High Court: Applicant fails in challenge to PIAB assessment based on inadequate reasoning for €11,000 award

High Court: Applicant fails in challenge to PIAB assessment based on inadequate reasoning for €11,000 award

The High Court has dismissed a challenge to an award by the Personal Injuries Assessment Board (PIAB) where the applicant claimed that inadequate reasons were provided for its decision. The applicant had an application for compensation assessed at €11,000 and it was claimed that PIAB did not properly outline how the Personal Injuries Guidelines were applied to her case.

Delivering judgment in the case, Ms Justice Miriam O’Regan held that an objective observer would be aware of the reasons for the assessment. The court rejected the applicant’s claim that she did not know how PIAB reached the decision, noting that a dominant injury was identified by PIAB and that there was no statutory obligation on PIAB to provide detailed reasons for assessment.


The applicant claimed to have suffered personal injuries at work in December 2018. The applicant suffered soft tissue injuries to her left shoulder, lower back and right thigh. An application for assessment was made to PIAB in February 2020. The applicant provided her own medical reports and was inspected by two doctors commissioned by PIAB.

PIAB completed the assessment in June 2021 and determined that the applicant’s injuries were worth €11,000 in general damages. In a letter to the applicant, PIAB outlined that it assessed the applicant’s dominant injury as being her lower back injury and determined that the injury was categorised as minor. It was also determined that the applicant would substantially recover in one to two years.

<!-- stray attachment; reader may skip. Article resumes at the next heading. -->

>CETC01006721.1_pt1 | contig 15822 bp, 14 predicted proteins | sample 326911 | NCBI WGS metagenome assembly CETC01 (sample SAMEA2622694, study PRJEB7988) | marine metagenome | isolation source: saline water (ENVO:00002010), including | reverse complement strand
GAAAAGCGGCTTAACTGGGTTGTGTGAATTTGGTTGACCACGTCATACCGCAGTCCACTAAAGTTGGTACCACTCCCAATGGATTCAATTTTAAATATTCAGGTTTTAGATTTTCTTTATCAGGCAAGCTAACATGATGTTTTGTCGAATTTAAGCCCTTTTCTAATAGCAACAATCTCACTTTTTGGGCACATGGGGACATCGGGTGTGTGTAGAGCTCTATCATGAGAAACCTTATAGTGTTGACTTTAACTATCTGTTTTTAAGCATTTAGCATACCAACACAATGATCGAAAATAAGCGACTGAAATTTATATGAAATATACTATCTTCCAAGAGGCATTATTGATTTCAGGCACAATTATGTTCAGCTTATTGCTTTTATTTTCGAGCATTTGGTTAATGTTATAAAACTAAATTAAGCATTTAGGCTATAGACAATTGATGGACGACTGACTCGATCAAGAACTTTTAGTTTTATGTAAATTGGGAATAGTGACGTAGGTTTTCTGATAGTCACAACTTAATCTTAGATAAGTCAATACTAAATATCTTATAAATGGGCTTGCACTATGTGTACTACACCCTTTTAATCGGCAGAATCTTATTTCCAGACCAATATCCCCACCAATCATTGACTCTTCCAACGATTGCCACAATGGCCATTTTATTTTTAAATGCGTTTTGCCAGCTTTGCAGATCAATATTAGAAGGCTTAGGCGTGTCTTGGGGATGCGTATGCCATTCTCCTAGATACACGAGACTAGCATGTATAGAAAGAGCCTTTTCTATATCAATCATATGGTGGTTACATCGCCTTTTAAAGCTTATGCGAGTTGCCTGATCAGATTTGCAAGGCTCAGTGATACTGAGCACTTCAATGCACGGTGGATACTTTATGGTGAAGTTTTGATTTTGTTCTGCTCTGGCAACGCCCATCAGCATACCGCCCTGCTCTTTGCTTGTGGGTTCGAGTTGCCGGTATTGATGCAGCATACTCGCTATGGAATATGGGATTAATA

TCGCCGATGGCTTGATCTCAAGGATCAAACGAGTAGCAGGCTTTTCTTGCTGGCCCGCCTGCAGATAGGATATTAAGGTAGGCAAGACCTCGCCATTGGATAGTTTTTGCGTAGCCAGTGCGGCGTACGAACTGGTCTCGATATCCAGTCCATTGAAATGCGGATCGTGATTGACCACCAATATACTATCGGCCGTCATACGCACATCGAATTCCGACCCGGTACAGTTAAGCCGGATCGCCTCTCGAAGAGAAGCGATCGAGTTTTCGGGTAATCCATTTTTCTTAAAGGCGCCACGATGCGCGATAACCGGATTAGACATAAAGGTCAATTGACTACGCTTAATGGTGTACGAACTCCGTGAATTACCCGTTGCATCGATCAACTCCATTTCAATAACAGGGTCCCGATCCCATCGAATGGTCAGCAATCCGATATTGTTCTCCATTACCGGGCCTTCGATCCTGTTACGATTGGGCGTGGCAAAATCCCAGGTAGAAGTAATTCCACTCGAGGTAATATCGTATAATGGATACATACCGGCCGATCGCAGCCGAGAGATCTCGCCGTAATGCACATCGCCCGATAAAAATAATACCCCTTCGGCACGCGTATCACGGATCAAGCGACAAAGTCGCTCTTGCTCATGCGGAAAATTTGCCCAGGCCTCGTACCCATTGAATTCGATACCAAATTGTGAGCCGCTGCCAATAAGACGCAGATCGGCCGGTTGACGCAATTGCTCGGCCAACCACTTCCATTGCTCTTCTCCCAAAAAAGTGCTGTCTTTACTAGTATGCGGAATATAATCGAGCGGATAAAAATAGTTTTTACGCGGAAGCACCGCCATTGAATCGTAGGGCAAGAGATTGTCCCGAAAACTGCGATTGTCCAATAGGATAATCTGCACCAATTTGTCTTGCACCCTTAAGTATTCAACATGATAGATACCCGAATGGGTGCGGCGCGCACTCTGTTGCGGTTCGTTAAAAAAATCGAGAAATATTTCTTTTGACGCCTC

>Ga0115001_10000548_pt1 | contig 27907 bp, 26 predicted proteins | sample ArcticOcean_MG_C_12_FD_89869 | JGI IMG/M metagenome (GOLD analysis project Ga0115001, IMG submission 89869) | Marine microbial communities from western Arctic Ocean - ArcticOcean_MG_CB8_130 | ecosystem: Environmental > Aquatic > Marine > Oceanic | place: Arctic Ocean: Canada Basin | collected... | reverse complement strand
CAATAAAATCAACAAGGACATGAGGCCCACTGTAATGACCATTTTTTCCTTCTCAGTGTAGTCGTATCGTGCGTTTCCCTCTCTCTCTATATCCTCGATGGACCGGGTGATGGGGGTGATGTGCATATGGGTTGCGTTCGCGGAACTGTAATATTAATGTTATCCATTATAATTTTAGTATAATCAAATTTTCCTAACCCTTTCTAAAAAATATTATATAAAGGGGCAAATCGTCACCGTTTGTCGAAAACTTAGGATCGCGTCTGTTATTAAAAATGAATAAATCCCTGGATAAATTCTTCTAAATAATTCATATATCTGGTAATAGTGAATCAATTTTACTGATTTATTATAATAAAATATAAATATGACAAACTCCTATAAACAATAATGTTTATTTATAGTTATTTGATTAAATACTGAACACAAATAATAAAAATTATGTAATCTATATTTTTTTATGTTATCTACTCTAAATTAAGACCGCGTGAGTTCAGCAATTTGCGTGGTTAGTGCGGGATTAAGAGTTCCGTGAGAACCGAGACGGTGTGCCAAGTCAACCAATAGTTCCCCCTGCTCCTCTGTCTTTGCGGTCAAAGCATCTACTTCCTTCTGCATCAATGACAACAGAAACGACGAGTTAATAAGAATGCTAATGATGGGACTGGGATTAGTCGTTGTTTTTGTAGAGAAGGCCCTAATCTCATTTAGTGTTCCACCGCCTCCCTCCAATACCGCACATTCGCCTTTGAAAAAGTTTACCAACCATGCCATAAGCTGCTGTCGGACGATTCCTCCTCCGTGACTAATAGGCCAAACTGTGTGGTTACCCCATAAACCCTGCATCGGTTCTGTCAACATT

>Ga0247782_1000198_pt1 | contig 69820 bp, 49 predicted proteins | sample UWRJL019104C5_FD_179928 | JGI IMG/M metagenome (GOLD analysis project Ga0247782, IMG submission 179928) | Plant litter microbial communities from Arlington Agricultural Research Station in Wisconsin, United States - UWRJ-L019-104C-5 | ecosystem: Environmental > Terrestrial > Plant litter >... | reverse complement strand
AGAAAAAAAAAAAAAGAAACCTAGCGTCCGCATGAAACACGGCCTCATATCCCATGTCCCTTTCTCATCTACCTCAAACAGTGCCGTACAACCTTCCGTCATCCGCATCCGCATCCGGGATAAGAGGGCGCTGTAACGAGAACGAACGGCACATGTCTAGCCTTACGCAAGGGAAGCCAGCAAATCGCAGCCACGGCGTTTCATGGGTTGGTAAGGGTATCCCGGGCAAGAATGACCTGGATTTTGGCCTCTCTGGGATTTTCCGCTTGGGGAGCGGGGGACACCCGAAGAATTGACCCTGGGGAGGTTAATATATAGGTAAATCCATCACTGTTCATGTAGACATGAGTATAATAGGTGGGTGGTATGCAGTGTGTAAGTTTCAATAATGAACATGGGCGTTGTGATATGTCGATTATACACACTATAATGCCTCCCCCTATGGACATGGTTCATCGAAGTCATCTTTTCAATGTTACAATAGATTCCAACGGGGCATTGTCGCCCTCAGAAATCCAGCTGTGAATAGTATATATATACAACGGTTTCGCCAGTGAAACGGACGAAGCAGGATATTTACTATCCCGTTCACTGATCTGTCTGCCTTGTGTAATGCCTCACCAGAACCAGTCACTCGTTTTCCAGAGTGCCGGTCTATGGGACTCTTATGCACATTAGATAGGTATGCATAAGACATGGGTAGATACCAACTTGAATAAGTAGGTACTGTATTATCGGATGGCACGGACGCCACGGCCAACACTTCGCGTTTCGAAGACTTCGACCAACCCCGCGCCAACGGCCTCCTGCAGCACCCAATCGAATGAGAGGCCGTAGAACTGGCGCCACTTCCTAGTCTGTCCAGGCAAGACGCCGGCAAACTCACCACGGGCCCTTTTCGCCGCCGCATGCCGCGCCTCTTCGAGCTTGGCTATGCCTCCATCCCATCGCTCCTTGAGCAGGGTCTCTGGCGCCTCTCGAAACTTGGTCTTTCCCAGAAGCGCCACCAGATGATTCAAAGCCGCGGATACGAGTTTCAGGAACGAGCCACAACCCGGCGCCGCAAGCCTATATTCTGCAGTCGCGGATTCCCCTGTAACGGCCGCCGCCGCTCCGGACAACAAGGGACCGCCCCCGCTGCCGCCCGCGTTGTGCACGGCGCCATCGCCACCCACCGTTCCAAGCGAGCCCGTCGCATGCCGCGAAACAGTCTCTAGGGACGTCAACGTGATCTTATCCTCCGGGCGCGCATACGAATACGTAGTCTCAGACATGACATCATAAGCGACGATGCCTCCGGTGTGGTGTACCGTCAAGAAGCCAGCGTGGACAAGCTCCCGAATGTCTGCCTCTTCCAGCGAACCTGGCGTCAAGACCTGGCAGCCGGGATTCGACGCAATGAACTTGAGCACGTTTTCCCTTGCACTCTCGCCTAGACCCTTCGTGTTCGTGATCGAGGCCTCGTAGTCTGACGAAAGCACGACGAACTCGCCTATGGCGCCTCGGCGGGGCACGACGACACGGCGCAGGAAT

The applicant took issue with the letter, arguing that it contained generic paragraphs on the methods used by the assessors and the application of the Guidelines. As such, it was argued that PIAB did not give reasons for how and why the dominant injury was assessed or why it was categorised as minor. Further, it was submitted that the applicant did not know how the other injuries were taken into account or whether any uplift was afforded due to the multiplicity of injuries.

Accordingly, the applicant claimed that the reasons for the assessment were inadequate. The applicant relied on section 20 of the Personal Injuries Assessment Board Act 2003, which provided that an assessor must “have regard” to the Guidelines when making an assessment. It was submitted that section 20 required PIAB to provide reasons in writing as to how the Guidelines were applied to a case.

The applicant claimed that she was significantly prejudiced by the inadequate reasoning based on section 51A of the 2003 Act, which provided that a claimant who rejected an assessment may be liable for a defendant’s costs if they failed to achieve a greater award in litigation. It was argued that the failure to give adequate reasons meant that the applicant’s solicitor could not advise her on whether she should accept the assessment or issue legal proceedings. Further, it was said that section 51A had a “chilling effect” on the constitutional right of access to the courts.

High Court

The court began by outlining the general rationale for and application of the Personal Injuries Guidelines to court proceedings. Under section 20 of the 2003 Act, PIAB was similarly required to have regard to the Guidelines and state reasons if it departs from the Guidelines in its assessment.